< >
CricketWorld.com, Latest Cricket News & Results
 

Farewell Pervez Akhtar - An Obituary

 
 
 
 
 
 
 
 
 
 

One of gentle nature, Mian Pervez Akhtar, a first-class cricketer and a well-known administrator of the game, passed away on April 27. The 68-year old right-hand opening or middle order batsman, a product of Minto Park, Lahore, was a victim of coronavirus, a worldwide pandemic.

One of four sons of Mian Mohammad Afzal, Pervez was born in Lahore (Punjab), Pakistan, on November 5, 1952, in a family long settled inside Bhaati Gate, in the walled city. There was an immediate attraction to the game as his maternal grandfather – Mian Mohammad Hussain, was well known for his generosity and patronage of grassroots cricket, besides having twice borne expenses of Pakistan opening batsman Nazar Mohammad, to travel to UK by sea, to get his left arm fixed, badly damaged following an accident in 1953.

He joined Muslim Gymkhana in the late 1960s, that was founded by elder brother Mian Mohammad Aslam, an international umpire who later became part of the ICC elite panel. Pervez also followed him in representing Muslim Model HS, Lahore. At Minto Park, he was better known as Mian Payjee and his club competed in the junior section of the Wazir Ali Summer League – a major event in Lahore’s cricket calendar.

As a student at Government College, Lahore, where he enrolled in 1969, Pervez won selection for Lahore in the first ever National u-19 Championship in 1970-71. The squad, managed by Latif Butt, also featured Wasim Raja, Talat Ali, Agha Zahid, Sultan Rana, Afzal Masood, Masood Iqbal, Imran Khan and Majid Usman, returned home in one of the last passenger flights from Dacca to Lahore in February 1971, following their win in the final against East Pakistan Sports Federation (EPSF) at Dacca Stadium. A batsman who relied primarily on orthodox range of strokes, Pervez scored 69 against Sargodha at Lahore and 66 whilst adding 127 runs for the 2nd wicket with Afzal Masood (100), in the final.

On his first-class debut – Lahore B against Railways B at Railways Stadium, Lahore – in the 1971-72 BCCP Trophy, Pervez hit 120 in the second innings that remained his career-best. He would only score one more hundred in the rest of his career against Bahawalpur in the first round of the 1974-75 Punjab Tournament at Bagh-e-Jinnah, Lahore. Although his unbeaten 62 in the final against Lahore A bowling attack led by Ehtesham-ud-din and Jamshed Hussain at the same venue, would have been more satisfying.

Later in the same winter, he was named captain of Lahore B in the Patron’s Trophy that beat both Sargodha and Peshawar, in an outright manner. In this period, Pervez would also win selection for Punjab B, Pakistan Universities, Punjab Whites and Punjab. Pakistan Customs was the first department that offered Pervez terms for two seasons in the earlier stages of his career.

In 1976-77 he was inducted in House Building Finance Corporation (HBFC) as an opening partner to Babar Basharat. In 1983-84 he led the team in the Quaid-e-Azam Trophy and would return in the 1987-88 season to finish his first-class career. An innings of 91 (207 all out) for Servis Industries against Railways in the semi-final of the 1975-76 Servis Cup at Lahore, was his best in List A matches. His appeared in the 1992-93 Wills Cup competition for HBFC.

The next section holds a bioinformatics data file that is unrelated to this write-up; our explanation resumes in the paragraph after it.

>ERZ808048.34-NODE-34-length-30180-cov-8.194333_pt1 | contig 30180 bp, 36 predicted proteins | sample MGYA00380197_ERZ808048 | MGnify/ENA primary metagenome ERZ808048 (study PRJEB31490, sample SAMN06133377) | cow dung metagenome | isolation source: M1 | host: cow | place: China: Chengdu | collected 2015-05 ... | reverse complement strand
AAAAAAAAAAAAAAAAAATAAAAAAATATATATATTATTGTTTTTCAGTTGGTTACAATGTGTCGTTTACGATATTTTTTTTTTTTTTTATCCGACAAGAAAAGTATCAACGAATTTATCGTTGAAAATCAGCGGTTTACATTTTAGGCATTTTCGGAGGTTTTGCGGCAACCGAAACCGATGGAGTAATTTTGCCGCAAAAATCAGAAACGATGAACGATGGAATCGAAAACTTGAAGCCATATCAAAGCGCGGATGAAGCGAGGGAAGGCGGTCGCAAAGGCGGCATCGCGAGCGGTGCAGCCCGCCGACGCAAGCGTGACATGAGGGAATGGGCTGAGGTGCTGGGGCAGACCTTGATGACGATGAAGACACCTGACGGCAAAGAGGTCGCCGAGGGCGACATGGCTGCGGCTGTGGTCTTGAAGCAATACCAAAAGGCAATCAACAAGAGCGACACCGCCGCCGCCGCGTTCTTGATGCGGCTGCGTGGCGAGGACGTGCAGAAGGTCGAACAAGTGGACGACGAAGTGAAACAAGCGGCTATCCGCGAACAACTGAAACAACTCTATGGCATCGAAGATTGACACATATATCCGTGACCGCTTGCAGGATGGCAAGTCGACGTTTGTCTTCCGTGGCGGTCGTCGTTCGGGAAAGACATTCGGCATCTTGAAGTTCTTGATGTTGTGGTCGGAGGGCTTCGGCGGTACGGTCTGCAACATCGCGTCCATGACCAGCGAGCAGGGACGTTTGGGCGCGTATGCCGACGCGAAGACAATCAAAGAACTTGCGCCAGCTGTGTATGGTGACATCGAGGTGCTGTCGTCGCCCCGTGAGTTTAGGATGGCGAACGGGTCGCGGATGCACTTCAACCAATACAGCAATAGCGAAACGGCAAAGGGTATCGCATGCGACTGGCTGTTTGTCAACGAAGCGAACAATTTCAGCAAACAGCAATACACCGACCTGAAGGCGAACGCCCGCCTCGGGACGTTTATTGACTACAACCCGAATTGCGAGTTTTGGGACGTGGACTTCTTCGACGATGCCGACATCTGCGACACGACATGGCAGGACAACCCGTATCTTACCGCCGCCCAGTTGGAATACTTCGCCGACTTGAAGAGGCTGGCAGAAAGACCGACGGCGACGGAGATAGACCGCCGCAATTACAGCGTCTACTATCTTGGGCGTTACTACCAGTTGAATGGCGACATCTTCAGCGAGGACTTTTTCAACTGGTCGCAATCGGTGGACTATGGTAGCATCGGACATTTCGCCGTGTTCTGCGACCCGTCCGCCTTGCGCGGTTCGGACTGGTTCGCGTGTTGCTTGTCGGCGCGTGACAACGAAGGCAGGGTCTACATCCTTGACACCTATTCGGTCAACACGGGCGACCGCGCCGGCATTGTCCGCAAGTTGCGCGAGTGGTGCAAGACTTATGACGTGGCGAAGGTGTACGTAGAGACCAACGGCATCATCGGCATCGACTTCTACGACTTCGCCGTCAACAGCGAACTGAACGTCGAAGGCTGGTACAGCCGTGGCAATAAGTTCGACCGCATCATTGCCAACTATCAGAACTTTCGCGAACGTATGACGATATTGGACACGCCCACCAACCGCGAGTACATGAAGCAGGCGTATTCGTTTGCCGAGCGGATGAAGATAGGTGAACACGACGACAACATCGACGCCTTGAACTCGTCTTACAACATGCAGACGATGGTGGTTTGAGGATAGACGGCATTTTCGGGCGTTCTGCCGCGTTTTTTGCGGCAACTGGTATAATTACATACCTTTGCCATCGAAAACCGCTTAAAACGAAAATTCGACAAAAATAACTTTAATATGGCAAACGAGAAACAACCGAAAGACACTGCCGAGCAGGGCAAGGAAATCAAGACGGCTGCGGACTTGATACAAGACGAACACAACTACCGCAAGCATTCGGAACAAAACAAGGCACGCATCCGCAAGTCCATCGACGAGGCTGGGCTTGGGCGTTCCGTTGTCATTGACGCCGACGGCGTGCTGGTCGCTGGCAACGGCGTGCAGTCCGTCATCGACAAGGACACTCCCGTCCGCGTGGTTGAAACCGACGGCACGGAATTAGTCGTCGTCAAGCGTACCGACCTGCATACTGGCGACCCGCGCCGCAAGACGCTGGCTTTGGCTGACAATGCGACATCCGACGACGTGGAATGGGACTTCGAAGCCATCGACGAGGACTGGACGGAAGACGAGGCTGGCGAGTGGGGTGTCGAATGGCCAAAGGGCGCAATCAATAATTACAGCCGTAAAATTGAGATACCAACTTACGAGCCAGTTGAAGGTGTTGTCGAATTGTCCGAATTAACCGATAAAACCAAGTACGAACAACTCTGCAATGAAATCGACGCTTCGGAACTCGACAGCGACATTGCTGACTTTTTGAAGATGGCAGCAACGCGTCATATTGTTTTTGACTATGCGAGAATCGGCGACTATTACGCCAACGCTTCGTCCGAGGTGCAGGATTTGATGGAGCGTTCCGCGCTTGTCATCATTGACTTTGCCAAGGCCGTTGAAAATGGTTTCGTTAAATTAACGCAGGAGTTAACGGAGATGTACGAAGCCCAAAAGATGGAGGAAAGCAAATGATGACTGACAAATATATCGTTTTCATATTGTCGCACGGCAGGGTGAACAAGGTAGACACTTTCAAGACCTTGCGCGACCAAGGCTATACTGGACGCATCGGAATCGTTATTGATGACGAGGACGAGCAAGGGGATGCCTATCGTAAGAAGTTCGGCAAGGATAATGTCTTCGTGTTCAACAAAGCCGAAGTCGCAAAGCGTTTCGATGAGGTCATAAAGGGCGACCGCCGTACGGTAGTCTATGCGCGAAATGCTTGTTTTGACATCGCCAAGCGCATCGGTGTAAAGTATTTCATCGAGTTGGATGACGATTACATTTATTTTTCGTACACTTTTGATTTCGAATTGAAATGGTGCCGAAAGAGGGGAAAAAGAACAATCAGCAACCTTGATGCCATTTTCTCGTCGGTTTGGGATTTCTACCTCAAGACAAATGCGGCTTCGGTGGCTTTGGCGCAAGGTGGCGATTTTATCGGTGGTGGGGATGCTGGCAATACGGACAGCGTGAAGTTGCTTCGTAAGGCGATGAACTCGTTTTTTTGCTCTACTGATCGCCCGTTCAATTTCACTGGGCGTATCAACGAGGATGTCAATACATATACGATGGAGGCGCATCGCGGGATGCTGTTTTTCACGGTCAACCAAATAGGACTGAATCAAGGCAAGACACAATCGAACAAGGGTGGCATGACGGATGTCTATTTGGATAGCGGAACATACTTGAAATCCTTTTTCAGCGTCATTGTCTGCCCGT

It is fair to say that he had the potential to progress further but for frequent switching over of teams in Pakistan domestic cricket. Pervez in his first-class career (1971-72 to 1987-88) scored 2277 runs @ 27.43 in 48 matches, with the best season aggregate of 533 runs @ 41.00, in 1975-76. With his occasional medium-pace, he returned figures of 4-36 (including Wallis Mathias) for House Building Finance Corporation (HBFC) against National Bank at Multan in the 1976-77 Patron’s Trophy.

He featured strongly in Muslim Gymkhana’s eight consecutive title wins in All-Pakistan tournament in Multan in the 1980s. After his active playing days were over, Pervez was part of the management and focused on building a strong Young Muslim Gymkhana, the club’s second XI. He was appointed by PCB to act as Match Referee which included 26 first-class matches (1998-99 to 2012-13) besides supervising u-19 tournaments, Grade II cricket and National Women’s Cricket Championship. He featured as a player in matches organised by Pakistan Veterans Cricket Association. Following his brief association with Pakistan Deaf Cricket Association (PDCA), Pervez was part of both management and selection of North Zone of Lahore City Cricket Association (LCCA).

A resident of Sabzazar Colony in Lahore, Pervez lost his wife in 2020 and now is survived by two sons, a daughter. His once removed nephew, Taufeeq Umar, a left-handed opening batsman, represented Pakistan in 44 Tests and 22 ODIs in the period: 2001-14.

His another once removed nephew - Umar Fayyaz who is the head coach of Pakistan Deaf Cricket Team, recalls him as a very fine cricketer and true gentleman. He also adds that his uncle was a very jolly person and a true cricket lover and his services for the game will never be forgotten.

The writer is indebted to Mian Mohammad Aslam, Akhtar Butt, Agha Zahid, Umar Fayyaz and Nauman Aslam, for the obituary.